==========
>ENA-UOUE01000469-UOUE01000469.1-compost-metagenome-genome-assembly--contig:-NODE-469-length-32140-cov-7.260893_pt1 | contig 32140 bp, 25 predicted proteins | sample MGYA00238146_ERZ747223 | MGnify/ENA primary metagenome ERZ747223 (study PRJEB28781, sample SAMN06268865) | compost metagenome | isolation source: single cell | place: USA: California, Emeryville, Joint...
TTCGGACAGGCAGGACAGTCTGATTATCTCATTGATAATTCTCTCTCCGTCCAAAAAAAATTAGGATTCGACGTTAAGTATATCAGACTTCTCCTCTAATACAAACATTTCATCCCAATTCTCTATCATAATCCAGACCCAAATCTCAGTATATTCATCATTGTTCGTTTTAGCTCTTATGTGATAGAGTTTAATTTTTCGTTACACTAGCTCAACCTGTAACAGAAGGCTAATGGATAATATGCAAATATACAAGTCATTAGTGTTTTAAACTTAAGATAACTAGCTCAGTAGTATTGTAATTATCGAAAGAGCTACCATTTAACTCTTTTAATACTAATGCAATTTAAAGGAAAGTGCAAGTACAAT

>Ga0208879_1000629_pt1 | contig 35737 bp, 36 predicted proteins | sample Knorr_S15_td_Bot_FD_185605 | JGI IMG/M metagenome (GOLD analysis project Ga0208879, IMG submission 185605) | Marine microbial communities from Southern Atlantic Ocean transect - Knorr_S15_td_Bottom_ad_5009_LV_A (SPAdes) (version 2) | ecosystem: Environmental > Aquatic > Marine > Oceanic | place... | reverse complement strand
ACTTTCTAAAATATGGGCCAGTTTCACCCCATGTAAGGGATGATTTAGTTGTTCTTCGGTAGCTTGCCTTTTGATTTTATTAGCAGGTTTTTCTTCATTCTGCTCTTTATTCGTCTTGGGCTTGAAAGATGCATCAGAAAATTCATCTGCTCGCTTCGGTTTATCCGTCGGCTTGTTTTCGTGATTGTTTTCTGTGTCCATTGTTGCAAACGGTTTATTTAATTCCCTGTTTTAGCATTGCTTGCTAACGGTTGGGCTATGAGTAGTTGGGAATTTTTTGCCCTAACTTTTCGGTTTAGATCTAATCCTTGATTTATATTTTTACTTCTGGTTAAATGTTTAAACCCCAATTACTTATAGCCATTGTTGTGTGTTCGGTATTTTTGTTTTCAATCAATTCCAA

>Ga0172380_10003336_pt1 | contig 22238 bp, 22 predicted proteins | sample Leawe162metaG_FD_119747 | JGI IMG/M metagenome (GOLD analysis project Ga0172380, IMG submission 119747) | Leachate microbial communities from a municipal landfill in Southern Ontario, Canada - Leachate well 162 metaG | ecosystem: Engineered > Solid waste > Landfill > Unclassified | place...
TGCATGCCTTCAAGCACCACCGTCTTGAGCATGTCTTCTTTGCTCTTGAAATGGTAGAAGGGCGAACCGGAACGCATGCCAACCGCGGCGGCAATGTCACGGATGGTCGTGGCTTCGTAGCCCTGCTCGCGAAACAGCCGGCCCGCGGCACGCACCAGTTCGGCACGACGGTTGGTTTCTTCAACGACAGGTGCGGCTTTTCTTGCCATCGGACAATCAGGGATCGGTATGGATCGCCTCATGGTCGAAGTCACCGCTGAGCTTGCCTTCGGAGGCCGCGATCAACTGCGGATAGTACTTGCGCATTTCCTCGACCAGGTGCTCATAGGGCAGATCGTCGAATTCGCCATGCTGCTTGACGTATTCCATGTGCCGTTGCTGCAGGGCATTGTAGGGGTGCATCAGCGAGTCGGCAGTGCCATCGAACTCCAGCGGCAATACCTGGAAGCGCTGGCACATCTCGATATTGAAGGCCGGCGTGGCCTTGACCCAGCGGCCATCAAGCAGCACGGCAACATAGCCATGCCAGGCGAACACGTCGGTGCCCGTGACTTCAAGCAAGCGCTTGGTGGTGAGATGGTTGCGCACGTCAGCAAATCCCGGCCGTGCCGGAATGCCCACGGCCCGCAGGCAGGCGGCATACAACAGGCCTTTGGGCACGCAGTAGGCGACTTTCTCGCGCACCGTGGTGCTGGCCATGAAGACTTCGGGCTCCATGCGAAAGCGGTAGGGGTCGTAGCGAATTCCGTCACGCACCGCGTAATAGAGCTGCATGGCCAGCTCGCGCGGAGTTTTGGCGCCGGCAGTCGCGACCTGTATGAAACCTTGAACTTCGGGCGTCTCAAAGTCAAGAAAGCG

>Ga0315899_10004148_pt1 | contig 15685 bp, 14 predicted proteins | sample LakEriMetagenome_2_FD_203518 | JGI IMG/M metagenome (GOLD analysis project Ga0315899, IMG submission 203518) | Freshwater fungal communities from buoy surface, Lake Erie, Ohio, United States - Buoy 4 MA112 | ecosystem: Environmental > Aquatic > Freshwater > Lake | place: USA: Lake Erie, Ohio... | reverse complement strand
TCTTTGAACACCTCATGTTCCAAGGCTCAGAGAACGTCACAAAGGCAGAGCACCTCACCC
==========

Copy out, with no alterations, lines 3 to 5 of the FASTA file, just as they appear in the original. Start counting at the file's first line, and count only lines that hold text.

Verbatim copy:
>Ga0208879_1000629_pt1 | contig 35737 bp, 36 predicted proteins | sample Knorr_S15_td_Bot_FD_185605 | JGI IMG/M metagenome (GOLD analysis project Ga0208879, IMG submission 185605) | Marine microbial communities from Southern Atlantic Ocean transect - Knorr_S15_td_Bottom_ad_5009_LV_A (SPAdes) (version 2) | ecosystem: Environmental > Aquatic > Marine > Oceanic | place... | reverse complement strand
ACTTTCTAAAATATGGGCCAGTTTCACCCCATGTAAGGGATGATTTAGTTGTTCTTCGGTAGCTTGCCTTTTGATTTTATTAGCAGGTTTTTCTTCATTCTGCTCTTTATTCGTCTTGGGCTTGAAAGATGCATCAGAAAATTCATCTGCTCGCTTCGGTTTATCCGTCGGCTTGTTTTCGTGATTGTTTTCTGTGTCCATTGTTGCAAACGGTTTATTTAATTCCCTGTTTTAGCATTGCTTGCTAACGGTTGGGCTATGAGTAGTTGGGAATTTTTTGCCCTAACTTTTCGGTTTAGATCTAATCCTTGATTTATATTTTTACTTCTGGTTAAATGTTTAAACCCCAATTACTTATAGCCATTGTTGTGTGTTCGGTATTTTTGTTTTCAATCAATTCCAA

>Ga0172380_10003336_pt1 | contig 22238 bp, 22 predicted proteins | sample Leawe162metaG_FD_119747 | JGI IMG/M metagenome (GOLD analysis project Ga0172380, IMG submission 119747) | Leachate microbial communities from a municipal landfill in Southern Ontario, Canada - Leachate well 162 metaG | ecosystem: Engineered > Solid waste > Landfill > Unclassified | place...